"To Reach Japan," the first entry in the collection, finds Greta and her young daughter Katy on a train to Toronto to housesit a friend's home for a month while Greta's husband --- and Katy's father --- begins a new job elsewhere. While on the journey, the normally quiet and contained Greta gets too deep in the drink with a younger fellow they meet on the train and, in a moment of lusty abandon, loses track of Katy. Of course, mother and daughter are reunited, but not without Greta feeling the full weight of what might have happened.
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Format: Hardcover Verified Purchase
Fans of Alice Munro will be very happy with her new collection of short stories. Those that are new to her writing would be better served by starting out with one of her earlier books as these stories are not all that typical of her writing and there is an autobiographical section in the back of the book.

Ms. Munro has published twelve collections of short stories and one novel. She is a winner of the National Book Critics Circle Award, the Booker Award and the Lannan Literary Award. Her books have been translated into thirteen languages.

In the autobiographical section, there are tender remembrances of her past and her time with her familiy. 'Dear Life', the title story, is about her growing up. Her father started a business raising foxes and minks for their pelts. Eventually the business failed and her father went to work in a forgery. Her mother developed Parkinson's Disease when she was in her forties. The family did not realize that it was progressive and incurable. In 'The Eye', she writes about Sadie who helps out in their house. Alice and she develop a close bond. Sadie gets run over by a car on the way back from a dance when she is not yet twenty years old. This story explores the quality of their relationship.

One of the more powerful stories in the collection is 'Amundsen'. A teacher in a rural sanitarium for children with tuberculosis becomes engaged to a doctor who works there. Things don't progress as she hoped they would. 'Leaving Maverly' was my favorite story. Each night, a police officer drives a young woman of a very fundamentalist religious denomination home. One night she skips town. His own wife is very ill with serious heart disease and he ends up taking her to Toronto for care.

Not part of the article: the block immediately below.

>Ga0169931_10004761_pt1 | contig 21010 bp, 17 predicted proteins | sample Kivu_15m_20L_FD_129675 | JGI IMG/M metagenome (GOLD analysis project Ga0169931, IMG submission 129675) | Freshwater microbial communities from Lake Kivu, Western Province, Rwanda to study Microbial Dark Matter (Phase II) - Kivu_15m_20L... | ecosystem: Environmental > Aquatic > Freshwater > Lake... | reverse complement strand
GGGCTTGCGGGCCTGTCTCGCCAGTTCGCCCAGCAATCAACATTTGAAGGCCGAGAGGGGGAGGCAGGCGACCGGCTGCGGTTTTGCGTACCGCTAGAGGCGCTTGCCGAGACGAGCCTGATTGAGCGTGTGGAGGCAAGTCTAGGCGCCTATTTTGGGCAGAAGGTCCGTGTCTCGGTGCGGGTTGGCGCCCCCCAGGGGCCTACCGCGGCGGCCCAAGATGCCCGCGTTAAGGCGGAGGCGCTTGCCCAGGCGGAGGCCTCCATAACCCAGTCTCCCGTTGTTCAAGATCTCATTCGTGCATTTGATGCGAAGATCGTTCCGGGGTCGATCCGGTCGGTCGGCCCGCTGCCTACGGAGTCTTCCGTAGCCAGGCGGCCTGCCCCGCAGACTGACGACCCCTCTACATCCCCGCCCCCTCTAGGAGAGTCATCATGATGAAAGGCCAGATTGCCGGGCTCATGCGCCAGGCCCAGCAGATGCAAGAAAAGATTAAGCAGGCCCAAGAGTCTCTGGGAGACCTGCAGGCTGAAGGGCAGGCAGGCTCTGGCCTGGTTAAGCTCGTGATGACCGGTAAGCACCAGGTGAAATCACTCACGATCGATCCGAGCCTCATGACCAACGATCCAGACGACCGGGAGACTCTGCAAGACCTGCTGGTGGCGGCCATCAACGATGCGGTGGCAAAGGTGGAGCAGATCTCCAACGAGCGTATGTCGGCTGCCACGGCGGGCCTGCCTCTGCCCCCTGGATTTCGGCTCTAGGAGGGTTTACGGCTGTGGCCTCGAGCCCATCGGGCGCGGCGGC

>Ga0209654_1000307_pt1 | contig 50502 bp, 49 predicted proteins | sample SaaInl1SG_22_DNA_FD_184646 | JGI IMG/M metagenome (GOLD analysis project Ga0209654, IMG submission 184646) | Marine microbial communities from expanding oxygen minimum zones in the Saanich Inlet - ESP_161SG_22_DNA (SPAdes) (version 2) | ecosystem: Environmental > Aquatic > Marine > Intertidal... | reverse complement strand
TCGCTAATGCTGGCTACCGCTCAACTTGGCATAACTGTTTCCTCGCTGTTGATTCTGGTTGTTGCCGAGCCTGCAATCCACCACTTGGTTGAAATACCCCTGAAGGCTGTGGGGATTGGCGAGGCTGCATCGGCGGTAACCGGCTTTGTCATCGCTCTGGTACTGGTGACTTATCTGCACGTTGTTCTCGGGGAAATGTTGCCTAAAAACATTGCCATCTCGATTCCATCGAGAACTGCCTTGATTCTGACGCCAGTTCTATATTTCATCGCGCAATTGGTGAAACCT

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Format: Hardcover Verified Purchase
A series of simple tales of everyday life with no great drama foretold, but which still draw you into their captivating storyline.

Although each story seems to be plausible, the endings are left open for each person to ascribe as they see fit. In other words there is a great deal of ambiguity to how each of the characters' lives eventually end up.

The author uses the train as a mode of transportation to set the background scene for most of the stories as a unifying theme plus a certain amount of despair and hopelessness in almost every case. Each story has some amount of psychological, spiritual, and sexual nature to it without the use of a lot of 4-lettered words to describe the action.

Each short story is poignantly told with a certain amount of hopelessness in the manner of predestination reminiscent of some European writers as Jean Paul Sartre. Yet in Ms Munro's stories the reader can supply the ending they choose, as nothing is written in stone except for the helplessness of the main characters to change a predestined plan of some existential force.

With the aforementioned precautions noted, I would recommend this fine work of short stories with easily understandable language. Just remember this is not a feel good series of stories although entertaining and evocative of many aspects of human nature.
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Format: Kindle Edition Verified Purchase
Uneven. Some stories are spellbinding, others just miss. I used to teach her short stories in a sophomore English at a CC and loved them. So when I read, I'm thinking: how would I teach this one or that one? So far, I'd be inclined perhaps to teach "Dolly," maybe or "In Sight of the Lake." As a whole, I like the stories but not as much as I expected to. I've always enjoyed Munro's quirky characters and we do get those. And the mundane writ large, and we get that. Still, some just fell flat for me--had I overblown my expectations? Or am I on the money for most readers?